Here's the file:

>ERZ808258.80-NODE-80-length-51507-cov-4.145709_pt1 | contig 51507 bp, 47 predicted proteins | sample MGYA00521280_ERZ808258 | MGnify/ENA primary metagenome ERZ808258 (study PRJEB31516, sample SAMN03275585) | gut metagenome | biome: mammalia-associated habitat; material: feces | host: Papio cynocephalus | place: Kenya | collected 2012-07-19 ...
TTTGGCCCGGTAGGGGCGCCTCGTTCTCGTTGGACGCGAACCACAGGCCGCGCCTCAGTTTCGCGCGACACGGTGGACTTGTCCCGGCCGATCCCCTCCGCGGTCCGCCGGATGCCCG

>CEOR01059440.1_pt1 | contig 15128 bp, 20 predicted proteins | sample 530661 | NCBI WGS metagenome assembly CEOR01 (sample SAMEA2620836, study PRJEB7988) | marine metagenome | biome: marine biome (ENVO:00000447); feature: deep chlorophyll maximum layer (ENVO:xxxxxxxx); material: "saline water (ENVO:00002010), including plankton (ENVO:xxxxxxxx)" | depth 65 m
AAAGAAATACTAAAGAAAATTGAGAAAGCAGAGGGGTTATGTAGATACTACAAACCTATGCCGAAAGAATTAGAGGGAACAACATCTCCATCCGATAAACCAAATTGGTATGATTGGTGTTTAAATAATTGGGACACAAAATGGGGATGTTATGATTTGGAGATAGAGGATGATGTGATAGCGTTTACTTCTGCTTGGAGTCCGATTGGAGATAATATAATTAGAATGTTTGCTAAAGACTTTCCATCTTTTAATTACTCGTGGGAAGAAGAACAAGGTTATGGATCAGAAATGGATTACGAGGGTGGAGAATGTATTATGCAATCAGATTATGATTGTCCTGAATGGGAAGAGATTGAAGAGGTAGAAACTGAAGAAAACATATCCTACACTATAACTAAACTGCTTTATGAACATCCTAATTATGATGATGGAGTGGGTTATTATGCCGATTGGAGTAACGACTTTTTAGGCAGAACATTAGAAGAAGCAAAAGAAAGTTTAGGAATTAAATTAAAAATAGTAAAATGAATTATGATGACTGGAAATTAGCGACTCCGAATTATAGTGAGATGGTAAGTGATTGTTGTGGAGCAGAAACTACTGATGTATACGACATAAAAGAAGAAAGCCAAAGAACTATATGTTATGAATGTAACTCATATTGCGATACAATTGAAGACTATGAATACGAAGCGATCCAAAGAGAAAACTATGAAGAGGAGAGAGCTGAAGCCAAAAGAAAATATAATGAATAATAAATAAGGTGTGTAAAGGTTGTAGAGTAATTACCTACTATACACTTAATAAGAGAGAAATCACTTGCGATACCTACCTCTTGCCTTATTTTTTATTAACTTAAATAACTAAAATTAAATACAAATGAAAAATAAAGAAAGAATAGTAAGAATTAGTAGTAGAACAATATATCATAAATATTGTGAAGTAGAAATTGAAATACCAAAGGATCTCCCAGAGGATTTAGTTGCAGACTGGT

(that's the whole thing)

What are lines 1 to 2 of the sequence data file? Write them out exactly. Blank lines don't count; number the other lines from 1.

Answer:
>ERZ808258.80-NODE-80-length-51507-cov-4.145709_pt1 | contig 51507 bp, 47 predicted proteins | sample MGYA00521280_ERZ808258 | MGnify/ENA primary metagenome ERZ808258 (study PRJEB31516, sample SAMN03275585) | gut metagenome | biome: mammalia-associated habitat; material: feces | host: Papio cynocephalus | place: Kenya | collected 2012-07-19 ...
TTTGGCCCGGTAGGGGCGCCTCGTTCTCGTTGGACGCGAACCACAGGCCGCGCCTCAGTTTCGCGCGACACGGTGGACTTGTCCCGGCCGATCCCCTCCGCGGTCCGCCGGATGCCCG